Culture

Ken Burns releases new documentary on cancer research

by Kelsey Fleming

News Editor

On Thurs., March 30, PBS aired Ken Burns’ Cancer: The Emperor of All Maladies — a three-part, six-hour television special. Based on the 2010 Pulitzer Prize-winning book by Siddhartha Mukherjee, this special casts light on cancer research and the steps doctors are taking to help cure cancer once and for all.

For over thirty years, Burns has made documentary films that explore a wide range of topics. Burns decided to take part in this project because “there was not a moment of consciousness, from age 2 or 3, that I wasn’t aware that something was desperately wrong [with my mother]. And she died just a few months short of my 12th birthday. I had no childhood. But all that I do for a living is wake the dead … So, taking on this project is having a conversation with my mom … [It] allowed me to just dig deeply and emotionally into the past, and that was a way, without consciously being aware of it, of communicating with my mom.”

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Throughout the documentary, Director Barak Goodman discusses the new and innovative ways doctors are trying to curtail cancer. Today, doctors are able to cure approximately 80% of childhood cancers, and over the past two decades, cancer mortality rates have declined by 20%. Goodman stated that cancer is full of “zigzags and failures and intuition and guesswork and luck.” He asserted, “There is this temptation to see these ups and downs as a zero-sum game, and you’re back where you started. But every time we fail, we get closer, and we learn from it.”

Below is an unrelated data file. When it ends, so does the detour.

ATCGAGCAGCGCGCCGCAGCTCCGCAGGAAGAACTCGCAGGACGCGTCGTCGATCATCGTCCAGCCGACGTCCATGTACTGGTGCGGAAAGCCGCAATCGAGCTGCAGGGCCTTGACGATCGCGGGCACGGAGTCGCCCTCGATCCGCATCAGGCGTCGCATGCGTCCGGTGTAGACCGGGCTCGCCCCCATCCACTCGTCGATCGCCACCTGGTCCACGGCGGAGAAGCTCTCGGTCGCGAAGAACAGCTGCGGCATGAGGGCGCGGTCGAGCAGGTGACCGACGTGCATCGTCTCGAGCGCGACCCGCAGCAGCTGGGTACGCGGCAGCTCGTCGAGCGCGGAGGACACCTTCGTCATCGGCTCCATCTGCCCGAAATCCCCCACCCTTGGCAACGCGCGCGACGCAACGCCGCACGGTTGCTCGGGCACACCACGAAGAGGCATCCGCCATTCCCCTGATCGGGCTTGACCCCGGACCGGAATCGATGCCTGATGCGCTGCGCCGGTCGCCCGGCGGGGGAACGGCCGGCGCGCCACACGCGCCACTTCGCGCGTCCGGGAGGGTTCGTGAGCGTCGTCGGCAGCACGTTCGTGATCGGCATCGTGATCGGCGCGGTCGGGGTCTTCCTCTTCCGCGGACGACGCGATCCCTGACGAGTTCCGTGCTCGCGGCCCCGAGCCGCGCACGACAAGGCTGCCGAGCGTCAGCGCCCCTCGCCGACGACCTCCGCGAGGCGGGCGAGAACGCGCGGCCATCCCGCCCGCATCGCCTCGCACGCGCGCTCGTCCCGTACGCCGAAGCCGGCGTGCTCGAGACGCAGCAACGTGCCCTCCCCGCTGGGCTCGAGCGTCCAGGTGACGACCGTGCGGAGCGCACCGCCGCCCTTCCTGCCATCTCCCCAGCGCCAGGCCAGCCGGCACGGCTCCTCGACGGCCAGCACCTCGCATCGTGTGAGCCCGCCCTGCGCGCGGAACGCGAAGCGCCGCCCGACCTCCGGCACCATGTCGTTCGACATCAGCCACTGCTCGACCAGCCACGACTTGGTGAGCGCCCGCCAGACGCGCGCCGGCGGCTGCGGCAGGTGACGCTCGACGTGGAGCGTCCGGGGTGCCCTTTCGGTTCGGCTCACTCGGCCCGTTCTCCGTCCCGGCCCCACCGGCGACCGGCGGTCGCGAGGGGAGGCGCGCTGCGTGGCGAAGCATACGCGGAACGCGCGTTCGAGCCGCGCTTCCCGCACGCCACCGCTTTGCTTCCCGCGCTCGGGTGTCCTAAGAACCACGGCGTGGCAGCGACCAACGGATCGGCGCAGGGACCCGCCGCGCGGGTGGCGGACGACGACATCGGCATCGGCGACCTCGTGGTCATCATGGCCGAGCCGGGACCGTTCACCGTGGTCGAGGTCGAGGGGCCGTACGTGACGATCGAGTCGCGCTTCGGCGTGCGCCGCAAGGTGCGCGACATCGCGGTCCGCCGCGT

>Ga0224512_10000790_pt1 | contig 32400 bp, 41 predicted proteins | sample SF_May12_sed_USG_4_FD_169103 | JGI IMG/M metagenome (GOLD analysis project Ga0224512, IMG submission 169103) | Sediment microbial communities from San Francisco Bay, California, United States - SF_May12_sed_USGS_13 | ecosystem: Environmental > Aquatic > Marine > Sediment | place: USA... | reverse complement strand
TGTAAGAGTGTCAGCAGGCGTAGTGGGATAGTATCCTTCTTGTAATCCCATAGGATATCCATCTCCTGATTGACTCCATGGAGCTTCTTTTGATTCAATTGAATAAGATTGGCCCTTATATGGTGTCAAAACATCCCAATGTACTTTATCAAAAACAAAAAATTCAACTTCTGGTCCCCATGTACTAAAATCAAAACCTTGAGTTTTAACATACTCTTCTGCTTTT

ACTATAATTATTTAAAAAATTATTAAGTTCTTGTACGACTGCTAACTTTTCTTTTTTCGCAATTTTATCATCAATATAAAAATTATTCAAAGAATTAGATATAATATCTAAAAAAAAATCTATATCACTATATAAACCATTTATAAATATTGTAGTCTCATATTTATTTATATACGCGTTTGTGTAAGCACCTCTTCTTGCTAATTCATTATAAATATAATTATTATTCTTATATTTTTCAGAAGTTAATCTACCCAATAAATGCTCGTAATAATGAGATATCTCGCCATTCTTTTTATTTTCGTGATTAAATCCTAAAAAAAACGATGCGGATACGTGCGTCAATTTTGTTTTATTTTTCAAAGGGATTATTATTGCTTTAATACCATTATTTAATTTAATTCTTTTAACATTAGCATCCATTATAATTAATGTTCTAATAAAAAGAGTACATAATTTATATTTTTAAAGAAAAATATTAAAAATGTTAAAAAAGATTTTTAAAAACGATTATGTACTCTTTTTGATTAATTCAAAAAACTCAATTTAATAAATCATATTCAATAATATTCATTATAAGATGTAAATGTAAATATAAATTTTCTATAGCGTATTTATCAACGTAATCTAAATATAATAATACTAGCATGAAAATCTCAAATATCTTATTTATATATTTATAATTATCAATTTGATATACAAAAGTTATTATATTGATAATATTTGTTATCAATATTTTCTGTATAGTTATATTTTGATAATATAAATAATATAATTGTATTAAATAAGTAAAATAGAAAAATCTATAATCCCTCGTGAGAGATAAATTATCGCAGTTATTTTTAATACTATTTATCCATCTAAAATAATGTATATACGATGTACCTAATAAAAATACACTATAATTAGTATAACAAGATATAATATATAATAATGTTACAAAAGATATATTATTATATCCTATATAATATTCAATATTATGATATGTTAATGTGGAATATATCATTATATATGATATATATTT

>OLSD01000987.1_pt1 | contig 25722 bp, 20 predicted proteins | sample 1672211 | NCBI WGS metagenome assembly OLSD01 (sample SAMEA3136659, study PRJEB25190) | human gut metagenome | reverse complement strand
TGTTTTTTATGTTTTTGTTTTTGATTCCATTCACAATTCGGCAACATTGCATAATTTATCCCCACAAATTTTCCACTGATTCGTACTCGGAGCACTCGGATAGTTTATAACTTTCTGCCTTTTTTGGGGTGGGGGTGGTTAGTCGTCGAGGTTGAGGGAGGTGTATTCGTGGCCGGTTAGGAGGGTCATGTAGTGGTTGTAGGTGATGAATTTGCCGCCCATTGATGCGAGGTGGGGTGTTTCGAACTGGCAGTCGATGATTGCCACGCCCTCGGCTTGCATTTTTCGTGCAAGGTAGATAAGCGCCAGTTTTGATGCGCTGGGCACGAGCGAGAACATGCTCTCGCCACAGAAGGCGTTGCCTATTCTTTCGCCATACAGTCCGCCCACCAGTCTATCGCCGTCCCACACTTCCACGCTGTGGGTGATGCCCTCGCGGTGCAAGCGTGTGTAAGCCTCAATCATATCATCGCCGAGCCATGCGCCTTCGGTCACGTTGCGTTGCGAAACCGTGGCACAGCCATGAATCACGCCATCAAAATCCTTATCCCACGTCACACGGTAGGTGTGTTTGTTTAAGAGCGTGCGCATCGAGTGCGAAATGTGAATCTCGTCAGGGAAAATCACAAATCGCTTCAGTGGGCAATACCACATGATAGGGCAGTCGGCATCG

The documentary follows the lives of several people, including one woman with breast cancer and a young boy with blood cancer and a muscle tumor. Spending months with patients, the filmmakers learned about the choices available for cancer patients today and the hard decisions families must make on a daily basis. Goodman expressed, “It was important to all of us not to shy away from the ugliness of cancer and the toll it takes.”

Within the coming years, many hope and pray cancer will become a curable disease. Goodman commented, the film is “a good-news story. Where we end up after the three episodes and six hours is a place of a lot of hope, and hard-won hope—hope that has come at the cost of a lot of lives.”
(Sources: NorthJersey.com, PBS, USA Today)

Categories: Culture, Web Exclusive

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